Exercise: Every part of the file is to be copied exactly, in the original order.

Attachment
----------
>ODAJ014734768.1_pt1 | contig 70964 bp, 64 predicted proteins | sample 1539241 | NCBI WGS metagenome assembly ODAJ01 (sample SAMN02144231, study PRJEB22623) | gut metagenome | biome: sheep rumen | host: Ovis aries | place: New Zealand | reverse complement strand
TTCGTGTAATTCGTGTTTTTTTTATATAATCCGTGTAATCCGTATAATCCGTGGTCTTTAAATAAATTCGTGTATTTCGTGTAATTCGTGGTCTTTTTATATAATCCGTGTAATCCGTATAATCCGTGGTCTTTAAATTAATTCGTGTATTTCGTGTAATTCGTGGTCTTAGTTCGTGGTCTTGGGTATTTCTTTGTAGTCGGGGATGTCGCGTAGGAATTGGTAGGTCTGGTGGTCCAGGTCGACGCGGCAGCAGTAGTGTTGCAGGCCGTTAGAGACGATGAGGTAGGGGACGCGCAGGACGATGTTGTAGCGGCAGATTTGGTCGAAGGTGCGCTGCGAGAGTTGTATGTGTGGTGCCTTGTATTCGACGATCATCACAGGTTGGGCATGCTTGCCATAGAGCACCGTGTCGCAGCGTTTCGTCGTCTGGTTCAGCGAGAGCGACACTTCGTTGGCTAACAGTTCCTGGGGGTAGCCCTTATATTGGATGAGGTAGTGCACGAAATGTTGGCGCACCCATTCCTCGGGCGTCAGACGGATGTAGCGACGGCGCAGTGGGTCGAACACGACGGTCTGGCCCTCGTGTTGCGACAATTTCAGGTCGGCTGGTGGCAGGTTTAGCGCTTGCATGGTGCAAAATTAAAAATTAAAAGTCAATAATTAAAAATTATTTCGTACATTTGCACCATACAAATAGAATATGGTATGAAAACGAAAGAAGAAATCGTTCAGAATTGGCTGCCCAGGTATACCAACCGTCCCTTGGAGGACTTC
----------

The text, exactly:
>ODAJ014734768.1_pt1 | contig 70964 bp, 64 predicted proteins | sample 1539241 | NCBI WGS metagenome assembly ODAJ01 (sample SAMN02144231, study PRJEB22623) | gut metagenome | biome: sheep rumen | host: Ovis aries | place: New Zealand | reverse complement strand
TTCGTGTAATTCGTGTTTTTTTTATATAATCCGTGTAATCCGTATAATCCGTGGTCTTTAAATAAATTCGTGTATTTCGTGTAATTCGTGGTCTTTTTATATAATCCGTGTAATCCGTATAATCCGTGGTCTTTAAATTAATTCGTGTATTTCGTGTAATTCGTGGTCTTAGTTCGTGGTCTTGGGTATTTCTTTGTAGTCGGGGATGTCGCGTAGGAATTGGTAGGTCTGGTGGTCCAGGTCGACGCGGCAGCAGTAGTGTTGCAGGCCGTTAGAGACGATGAGGTAGGGGACGCGCAGGACGATGTTGTAGCGGCAGATTTGGTCGAAGGTGCGCTGCGAGAGTTGTATGTGTGGTGCCTTGTATTCGACGATCATCACAGGTTGGGCATGCTTGCCATAGAGCACCGTGTCGCAGCGTTTCGTCGTCTGGTTCAGCGAGAGCGACACTTCGTTGGCTAACAGTTCCTGGGGGTAGCCCTTATATTGGATGAGGTAGTGCACGAAATGTTGGCGCACCCATTCCTCGGGCGTCAGACGGATGTAGCGACGGCGCAGTGGGTCGAACACGACGGTCTGGCCCTCGTGTTGCGACAATTTCAGGTCGGCTGGTGGCAGGTTTAGCGCTTGCATGGTGCAAAATTAAAAATTAAAAGTCAATAATTAAAAATTATTTCGTACATTTGCACCATACAAATAGAATATGGTATGAAAACGAAAGAAGAAATCGTTCAGAATTGGCTGCCCAGGTATACCAACCGTCCCTTGGAGGACTTC